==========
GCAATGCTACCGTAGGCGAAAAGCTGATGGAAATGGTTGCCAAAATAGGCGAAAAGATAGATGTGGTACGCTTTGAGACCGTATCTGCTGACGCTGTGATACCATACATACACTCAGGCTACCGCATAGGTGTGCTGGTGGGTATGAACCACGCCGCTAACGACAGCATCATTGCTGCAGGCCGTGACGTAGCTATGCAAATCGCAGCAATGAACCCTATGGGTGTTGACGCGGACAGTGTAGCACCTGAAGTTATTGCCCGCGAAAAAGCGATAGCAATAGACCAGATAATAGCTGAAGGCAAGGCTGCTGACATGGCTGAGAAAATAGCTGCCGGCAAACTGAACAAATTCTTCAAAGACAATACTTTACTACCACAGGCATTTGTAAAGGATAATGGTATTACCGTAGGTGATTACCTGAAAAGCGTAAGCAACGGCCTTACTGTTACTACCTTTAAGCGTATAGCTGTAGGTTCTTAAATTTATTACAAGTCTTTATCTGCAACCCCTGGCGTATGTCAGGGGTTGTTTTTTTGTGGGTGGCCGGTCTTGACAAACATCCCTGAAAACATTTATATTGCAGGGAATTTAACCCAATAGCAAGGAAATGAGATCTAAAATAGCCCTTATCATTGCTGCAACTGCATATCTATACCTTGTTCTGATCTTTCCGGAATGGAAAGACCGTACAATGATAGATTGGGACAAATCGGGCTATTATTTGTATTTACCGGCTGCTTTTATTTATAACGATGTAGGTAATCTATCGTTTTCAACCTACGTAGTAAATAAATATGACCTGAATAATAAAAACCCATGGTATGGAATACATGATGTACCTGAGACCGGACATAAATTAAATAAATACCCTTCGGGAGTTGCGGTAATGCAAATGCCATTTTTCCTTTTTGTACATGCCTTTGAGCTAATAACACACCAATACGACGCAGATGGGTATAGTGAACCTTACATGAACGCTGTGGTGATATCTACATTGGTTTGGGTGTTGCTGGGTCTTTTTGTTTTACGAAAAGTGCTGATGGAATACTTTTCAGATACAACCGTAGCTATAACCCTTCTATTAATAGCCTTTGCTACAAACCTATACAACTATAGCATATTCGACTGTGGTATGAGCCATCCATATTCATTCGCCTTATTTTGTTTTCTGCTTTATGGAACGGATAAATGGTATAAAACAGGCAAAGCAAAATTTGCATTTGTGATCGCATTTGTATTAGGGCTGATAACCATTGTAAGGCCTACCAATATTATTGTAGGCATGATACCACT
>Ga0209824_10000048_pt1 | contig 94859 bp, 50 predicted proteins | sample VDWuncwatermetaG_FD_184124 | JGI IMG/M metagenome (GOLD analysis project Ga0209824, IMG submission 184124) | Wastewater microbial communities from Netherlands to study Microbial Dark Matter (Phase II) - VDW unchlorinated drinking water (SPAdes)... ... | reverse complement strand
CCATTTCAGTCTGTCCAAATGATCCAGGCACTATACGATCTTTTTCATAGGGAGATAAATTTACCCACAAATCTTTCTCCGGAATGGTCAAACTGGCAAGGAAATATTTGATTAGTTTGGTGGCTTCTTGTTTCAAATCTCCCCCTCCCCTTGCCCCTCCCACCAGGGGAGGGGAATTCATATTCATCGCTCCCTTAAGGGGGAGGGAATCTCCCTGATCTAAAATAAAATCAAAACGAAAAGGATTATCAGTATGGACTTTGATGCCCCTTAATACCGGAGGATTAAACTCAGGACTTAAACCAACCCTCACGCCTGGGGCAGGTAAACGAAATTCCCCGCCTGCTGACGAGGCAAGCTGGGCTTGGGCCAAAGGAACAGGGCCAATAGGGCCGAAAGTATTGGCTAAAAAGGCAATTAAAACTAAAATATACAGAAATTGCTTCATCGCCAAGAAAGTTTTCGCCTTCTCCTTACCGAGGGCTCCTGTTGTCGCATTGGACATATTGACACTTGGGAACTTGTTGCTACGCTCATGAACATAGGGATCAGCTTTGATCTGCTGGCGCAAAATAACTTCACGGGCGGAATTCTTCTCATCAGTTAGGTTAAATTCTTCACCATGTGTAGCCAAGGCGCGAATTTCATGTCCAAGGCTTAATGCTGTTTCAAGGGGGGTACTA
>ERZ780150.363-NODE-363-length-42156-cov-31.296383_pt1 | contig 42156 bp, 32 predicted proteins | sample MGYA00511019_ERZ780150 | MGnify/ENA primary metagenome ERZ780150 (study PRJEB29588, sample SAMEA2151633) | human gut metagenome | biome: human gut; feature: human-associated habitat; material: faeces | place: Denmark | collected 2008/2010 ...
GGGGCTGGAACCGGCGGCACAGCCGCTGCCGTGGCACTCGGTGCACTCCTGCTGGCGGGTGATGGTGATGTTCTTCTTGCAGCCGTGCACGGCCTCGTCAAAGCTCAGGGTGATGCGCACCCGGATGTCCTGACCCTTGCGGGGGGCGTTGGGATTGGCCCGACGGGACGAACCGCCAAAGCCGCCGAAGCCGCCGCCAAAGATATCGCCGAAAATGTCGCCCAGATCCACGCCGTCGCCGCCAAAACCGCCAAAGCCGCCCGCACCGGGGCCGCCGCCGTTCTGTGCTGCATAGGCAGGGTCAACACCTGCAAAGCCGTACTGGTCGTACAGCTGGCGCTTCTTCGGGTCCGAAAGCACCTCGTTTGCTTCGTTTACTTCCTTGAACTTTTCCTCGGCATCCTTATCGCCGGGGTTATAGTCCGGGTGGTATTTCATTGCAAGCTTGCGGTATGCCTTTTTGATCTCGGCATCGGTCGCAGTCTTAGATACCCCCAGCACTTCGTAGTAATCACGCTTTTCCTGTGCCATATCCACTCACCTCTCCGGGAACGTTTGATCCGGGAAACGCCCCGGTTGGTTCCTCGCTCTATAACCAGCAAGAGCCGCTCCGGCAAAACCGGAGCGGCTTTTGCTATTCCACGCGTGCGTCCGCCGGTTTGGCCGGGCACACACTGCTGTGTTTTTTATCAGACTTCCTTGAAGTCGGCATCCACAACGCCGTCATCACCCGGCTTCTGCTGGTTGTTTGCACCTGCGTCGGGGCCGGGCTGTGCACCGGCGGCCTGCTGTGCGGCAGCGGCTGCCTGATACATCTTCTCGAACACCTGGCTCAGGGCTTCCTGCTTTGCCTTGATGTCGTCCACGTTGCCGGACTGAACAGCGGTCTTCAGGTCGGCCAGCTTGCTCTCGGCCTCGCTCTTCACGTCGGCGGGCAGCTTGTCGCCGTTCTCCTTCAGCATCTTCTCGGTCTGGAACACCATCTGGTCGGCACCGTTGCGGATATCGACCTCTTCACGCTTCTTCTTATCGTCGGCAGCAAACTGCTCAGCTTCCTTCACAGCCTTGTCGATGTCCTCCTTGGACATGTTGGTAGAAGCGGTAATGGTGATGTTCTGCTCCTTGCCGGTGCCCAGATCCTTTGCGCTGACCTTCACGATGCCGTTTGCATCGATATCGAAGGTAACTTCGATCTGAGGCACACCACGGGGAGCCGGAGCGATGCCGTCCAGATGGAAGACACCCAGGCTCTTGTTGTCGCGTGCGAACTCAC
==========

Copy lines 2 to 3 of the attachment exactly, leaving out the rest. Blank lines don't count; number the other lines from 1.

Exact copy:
>Ga0209824_10000048_pt1 | contig 94859 bp, 50 predicted proteins | sample VDWuncwatermetaG_FD_184124 | JGI IMG/M metagenome (GOLD analysis project Ga0209824, IMG submission 184124) | Wastewater microbial communities from Netherlands to study Microbial Dark Matter (Phase II) - VDW unchlorinated drinking water (SPAdes)... ... | reverse complement strand
CCATTTCAGTCTGTCCAAATGATCCAGGCACTATACGATCTTTTTCATAGGGAGATAAATTTACCCACAAATCTTTCTCCGGAATGGTCAAACTGGCAAGGAAATATTTGATTAGTTTGGTGGCTTCTTGTTTCAAATCTCCCCCTCCCCTTGCCCCTCCCACCAGGGGAGGGGAATTCATATTCATCGCTCCCTTAAGGGGGAGGGAATCTCCCTGATCTAAAATAAAATCAAAACGAAAAGGATTATCAGTATGGACTTTGATGCCCCTTAATACCGGAGGATTAAACTCAGGACTTAAACCAACCCTCACGCCTGGGGCAGGTAAACGAAATTCCCCGCCTGCTGACGAGGCAAGCTGGGCTTGGGCCAAAGGAACAGGGCCAATAGGGCCGAAAGTATTGGCTAAAAAGGCAATTAAAACTAAAATATACAGAAATTGCTTCATCGCCAAGAAAGTTTTCGCCTTCTCCTTACCGAGGGCTCCTGTTGTCGCATTGGACATATTGACACTTGGGAACTTGTTGCTACGCTCATGAACATAGGGATCAGCTTTGATCTGCTGGCGCAAAATAACTTCACGGGCGGAATTCTTCTCATCAGTTAGGTTAAATTCTTCACCATGTGTAGCCAAGGCGCGAATTTCATGTCCAAGGCTTAATGCTGTTTCAAGGGGGGTACTA